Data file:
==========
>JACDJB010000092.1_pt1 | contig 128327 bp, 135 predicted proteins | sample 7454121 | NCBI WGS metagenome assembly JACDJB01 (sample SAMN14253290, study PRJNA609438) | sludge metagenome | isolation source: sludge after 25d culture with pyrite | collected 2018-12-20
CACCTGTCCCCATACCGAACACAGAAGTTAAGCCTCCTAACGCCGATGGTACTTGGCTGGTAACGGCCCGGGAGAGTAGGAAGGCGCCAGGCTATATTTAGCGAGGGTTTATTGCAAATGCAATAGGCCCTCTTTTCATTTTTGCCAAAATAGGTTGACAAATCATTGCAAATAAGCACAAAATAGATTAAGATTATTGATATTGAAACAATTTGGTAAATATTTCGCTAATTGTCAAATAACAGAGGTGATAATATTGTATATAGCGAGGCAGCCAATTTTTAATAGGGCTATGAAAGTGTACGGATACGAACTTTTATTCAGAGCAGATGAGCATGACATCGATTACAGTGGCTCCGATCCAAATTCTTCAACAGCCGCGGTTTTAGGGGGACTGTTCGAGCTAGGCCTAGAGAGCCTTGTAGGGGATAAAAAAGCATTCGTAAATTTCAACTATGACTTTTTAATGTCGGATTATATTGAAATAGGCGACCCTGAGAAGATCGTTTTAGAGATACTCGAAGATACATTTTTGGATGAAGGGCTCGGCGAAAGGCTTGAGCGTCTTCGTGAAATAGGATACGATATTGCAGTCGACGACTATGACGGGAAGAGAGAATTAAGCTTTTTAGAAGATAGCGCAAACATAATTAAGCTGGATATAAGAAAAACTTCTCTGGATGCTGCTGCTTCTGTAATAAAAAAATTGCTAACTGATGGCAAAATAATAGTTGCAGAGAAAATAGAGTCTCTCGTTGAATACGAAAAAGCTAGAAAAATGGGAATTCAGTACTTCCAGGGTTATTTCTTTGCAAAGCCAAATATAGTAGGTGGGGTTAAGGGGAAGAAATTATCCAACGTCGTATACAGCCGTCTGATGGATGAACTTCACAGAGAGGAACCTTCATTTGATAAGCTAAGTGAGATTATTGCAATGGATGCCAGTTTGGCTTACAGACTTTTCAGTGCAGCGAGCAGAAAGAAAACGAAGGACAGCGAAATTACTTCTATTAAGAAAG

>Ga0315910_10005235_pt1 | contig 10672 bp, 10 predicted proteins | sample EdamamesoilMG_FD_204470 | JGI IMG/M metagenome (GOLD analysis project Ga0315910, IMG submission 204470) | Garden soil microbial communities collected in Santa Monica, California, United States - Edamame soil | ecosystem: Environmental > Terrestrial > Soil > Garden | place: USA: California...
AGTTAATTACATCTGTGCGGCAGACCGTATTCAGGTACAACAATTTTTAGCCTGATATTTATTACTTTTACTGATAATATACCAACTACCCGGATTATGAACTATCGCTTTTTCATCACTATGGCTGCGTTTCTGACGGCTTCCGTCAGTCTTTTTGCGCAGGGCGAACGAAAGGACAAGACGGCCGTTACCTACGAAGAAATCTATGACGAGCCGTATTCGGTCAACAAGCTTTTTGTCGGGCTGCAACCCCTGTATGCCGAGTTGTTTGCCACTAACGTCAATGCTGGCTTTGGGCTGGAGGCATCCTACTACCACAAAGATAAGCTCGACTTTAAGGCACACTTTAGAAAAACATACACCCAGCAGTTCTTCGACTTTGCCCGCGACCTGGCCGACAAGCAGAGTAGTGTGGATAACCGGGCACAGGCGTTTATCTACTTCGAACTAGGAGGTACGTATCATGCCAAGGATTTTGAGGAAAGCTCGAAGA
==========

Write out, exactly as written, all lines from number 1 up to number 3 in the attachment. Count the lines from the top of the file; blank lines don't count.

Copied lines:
>JACDJB010000092.1_pt1 | contig 128327 bp, 135 predicted proteins | sample 7454121 | NCBI WGS metagenome assembly JACDJB01 (sample SAMN14253290, study PRJNA609438) | sludge metagenome | isolation source: sludge after 25d culture with pyrite | collected 2018-12-20
CACCTGTCCCCATACCGAACACAGAAGTTAAGCCTCCTAACGCCGATGGTACTTGGCTGGTAACGGCCCGGGAGAGTAGGAAGGCGCCAGGCTATATTTAGCGAGGGTTTATTGCAAATGCAATAGGCCCTCTTTTCATTTTTGCCAAAATAGGTTGACAAATCATTGCAAATAAGCACAAAATAGATTAAGATTATTGATATTGAAACAATTTGGTAAATATTTCGCTAATTGTCAAATAACAGAGGTGATAATATTGTATATAGCGAGGCAGCCAATTTTTAATAGGGCTATGAAAGTGTACGGATACGAACTTTTATTCAGAGCAGATGAGCATGACATCGATTACAGTGGCTCCGATCCAAATTCTTCAACAGCCGCGGTTTTAGGGGGACTGTTCGAGCTAGGCCTAGAGAGCCTTGTAGGGGATAAAAAAGCATTCGTAAATTTCAACTATGACTTTTTAATGTCGGATTATATTGAAATAGGCGACCCTGAGAAGATCGTTTTAGAGATACTCGAAGATACATTTTTGGATGAAGGGCTCGGCGAAAGGCTTGAGCGTCTTCGTGAAATAGGATACGATATTGCAGTCGACGACTATGACGGGAAGAGAGAATTAAGCTTTTTAGAAGATAGCGCAAACATAATTAAGCTGGATATAAGAAAAACTTCTCTGGATGCTGCTGCTTCTGTAATAAAAAAATTGCTAACTGATGGCAAAATAATAGTTGCAGAGAAAATAGAGTCTCTCGTTGAATACGAAAAAGCTAGAAAAATGGGAATTCAGTACTTCCAGGGTTATTTCTTTGCAAAGCCAAATATAGTAGGTGGGGTTAAGGGGAAGAAATTATCCAACGTCGTATACAGCCGTCTGATGGATGAACTTCACAGAGAGGAACCTTCATTTGATAAGCTAAGTGAGATTATTGCAATGGATGCCAGTTTGGCTTACAGACTTTTCAGTGCAGCGAGCAGAAAGAAAACGAAGGACAGCGAAATTACTTCTATTAAGAAAG

>Ga0315910_10005235_pt1 | contig 10672 bp, 10 predicted proteins | sample EdamamesoilMG_FD_204470 | JGI IMG/M metagenome (GOLD analysis project Ga0315910, IMG submission 204470) | Garden soil microbial communities collected in Santa Monica, California, United States - Edamame soil | ecosystem: Environmental > Terrestrial > Soil > Garden | place: USA: California...